Cheap Healthcare and Mortality Rates
It is definitely possible to find cheap healthcare of high quality. What you need to do is ask a hospital about its mortality statistics, a legal requirement in most countries. How many patients live and how many die, factored in relation to their age, diagnoses, and condition can provide a clear cut reflection of the performance of a hospital’s physicians. While the medical community has for years resisted such measurement and the ensuing publicity, the growing trend is towards collection of such data in a large number of hospitals.
Medical Packages and Quality Control
Quality claims of cheap healthcare must also be credible. And mortality statistics play a key role in this. The change began about 15 years ago when a Harvard Medical Study Team led by Prof. Howard Hiatt found that about 10% of hospital deaths could be avoided simply by paying attention to mortality rates. If researched efficiently, extensive databases of medical records can identify problems and monitor the effects of reforms on the mortality statistics.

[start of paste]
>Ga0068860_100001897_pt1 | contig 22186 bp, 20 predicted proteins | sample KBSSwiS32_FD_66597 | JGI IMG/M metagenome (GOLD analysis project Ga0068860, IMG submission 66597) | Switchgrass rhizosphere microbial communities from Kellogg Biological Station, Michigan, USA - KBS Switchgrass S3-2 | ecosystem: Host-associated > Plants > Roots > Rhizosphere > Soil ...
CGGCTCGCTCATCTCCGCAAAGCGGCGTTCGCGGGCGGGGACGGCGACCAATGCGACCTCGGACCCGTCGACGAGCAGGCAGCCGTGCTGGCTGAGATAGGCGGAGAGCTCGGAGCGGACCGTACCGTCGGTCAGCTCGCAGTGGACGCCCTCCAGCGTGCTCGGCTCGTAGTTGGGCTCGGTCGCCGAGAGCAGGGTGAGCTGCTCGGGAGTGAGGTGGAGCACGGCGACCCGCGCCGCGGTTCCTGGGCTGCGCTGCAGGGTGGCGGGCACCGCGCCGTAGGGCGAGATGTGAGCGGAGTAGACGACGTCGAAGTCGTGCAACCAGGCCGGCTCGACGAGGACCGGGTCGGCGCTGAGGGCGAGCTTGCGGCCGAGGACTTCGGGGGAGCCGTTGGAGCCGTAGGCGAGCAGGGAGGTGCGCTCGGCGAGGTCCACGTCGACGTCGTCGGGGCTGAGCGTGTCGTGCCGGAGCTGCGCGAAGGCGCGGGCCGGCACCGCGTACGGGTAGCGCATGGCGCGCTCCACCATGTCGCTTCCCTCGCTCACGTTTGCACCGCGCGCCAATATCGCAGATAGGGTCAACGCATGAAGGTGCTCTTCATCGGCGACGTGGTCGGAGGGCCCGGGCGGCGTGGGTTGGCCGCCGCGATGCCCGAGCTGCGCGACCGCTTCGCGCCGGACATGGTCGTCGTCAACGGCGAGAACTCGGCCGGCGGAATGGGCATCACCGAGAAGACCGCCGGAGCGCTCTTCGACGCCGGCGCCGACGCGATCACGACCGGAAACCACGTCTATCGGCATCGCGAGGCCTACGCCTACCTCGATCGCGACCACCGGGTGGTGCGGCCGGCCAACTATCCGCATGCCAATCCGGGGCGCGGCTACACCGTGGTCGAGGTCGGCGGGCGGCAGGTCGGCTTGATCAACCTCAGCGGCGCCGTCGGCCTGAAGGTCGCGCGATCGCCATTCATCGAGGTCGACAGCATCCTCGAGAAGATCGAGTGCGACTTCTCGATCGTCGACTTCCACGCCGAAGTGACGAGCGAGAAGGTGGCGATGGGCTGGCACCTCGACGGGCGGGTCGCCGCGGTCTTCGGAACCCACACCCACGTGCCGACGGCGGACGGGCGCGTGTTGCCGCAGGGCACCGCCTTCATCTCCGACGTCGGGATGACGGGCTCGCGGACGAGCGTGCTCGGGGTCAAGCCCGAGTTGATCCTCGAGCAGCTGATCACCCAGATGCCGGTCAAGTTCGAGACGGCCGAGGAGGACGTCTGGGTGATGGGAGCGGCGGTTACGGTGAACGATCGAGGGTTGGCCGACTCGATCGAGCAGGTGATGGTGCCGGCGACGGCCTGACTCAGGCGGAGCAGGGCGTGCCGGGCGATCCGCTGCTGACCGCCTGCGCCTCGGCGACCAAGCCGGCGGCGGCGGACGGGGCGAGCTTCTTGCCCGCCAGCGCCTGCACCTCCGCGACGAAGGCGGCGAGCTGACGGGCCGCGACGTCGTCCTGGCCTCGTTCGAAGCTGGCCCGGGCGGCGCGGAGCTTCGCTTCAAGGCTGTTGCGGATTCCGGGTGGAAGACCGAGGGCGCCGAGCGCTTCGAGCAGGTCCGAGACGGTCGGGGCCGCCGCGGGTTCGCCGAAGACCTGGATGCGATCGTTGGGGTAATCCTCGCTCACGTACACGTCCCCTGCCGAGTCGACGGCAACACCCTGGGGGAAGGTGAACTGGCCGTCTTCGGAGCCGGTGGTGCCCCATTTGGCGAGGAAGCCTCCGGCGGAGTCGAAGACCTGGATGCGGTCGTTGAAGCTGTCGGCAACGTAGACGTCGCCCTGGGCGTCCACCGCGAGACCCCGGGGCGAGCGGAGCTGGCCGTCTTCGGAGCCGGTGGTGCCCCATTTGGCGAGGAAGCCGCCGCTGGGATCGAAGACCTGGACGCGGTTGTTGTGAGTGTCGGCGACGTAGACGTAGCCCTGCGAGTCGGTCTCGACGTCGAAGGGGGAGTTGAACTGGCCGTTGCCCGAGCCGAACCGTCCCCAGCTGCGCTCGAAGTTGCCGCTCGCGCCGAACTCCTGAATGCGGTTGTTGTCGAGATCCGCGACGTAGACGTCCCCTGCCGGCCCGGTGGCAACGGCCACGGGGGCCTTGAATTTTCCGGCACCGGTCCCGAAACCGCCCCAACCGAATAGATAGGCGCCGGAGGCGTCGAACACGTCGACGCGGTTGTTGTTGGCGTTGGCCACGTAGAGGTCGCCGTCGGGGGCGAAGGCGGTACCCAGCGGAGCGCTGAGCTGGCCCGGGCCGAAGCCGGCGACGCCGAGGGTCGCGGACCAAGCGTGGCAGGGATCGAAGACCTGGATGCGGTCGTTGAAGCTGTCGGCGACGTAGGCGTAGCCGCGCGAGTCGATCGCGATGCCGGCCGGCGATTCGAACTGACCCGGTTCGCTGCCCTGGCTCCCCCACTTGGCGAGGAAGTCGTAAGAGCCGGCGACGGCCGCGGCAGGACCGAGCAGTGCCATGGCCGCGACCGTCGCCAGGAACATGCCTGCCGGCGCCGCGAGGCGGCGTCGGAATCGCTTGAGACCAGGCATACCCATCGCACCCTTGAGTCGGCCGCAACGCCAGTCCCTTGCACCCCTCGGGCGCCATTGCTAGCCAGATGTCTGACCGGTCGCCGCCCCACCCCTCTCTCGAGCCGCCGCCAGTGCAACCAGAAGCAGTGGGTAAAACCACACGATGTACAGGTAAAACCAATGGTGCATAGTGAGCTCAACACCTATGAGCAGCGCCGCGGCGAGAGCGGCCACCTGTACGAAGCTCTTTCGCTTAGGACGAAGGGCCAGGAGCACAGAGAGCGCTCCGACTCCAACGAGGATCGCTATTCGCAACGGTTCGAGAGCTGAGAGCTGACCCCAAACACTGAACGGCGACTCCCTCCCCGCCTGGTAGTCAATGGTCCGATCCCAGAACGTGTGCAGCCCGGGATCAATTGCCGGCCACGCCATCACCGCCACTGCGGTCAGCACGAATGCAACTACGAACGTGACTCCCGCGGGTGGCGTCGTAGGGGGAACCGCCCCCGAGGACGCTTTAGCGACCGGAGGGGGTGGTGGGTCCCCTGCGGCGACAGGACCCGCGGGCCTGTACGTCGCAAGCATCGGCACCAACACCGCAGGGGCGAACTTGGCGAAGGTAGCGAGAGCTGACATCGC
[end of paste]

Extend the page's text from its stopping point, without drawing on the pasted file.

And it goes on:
Medical Packages and Transparency
Publicizing a hospital’s mortality rates used to make doctors very nervous. That mindset is fortunately changing. Medical packages need to be transparent too. Whereas earlier information was only sent to a hospital on request, now Hospital Standardized Mortality Ratios (HSMRs) are published on Web sites and more hospitals are keen to know the statistics. Over 3,000 American hospitals participated in a drive initiated by Boston’s Institute of Healthcare Improvement (IHI) in order to reduce mortality rates. Walsall Hospital had the highest mortality statistics when the HSMRs were published back in 2001, but hospital administrators and clinicians put mortality tracking systems into place and were able to cut the rate by 300% by 2005.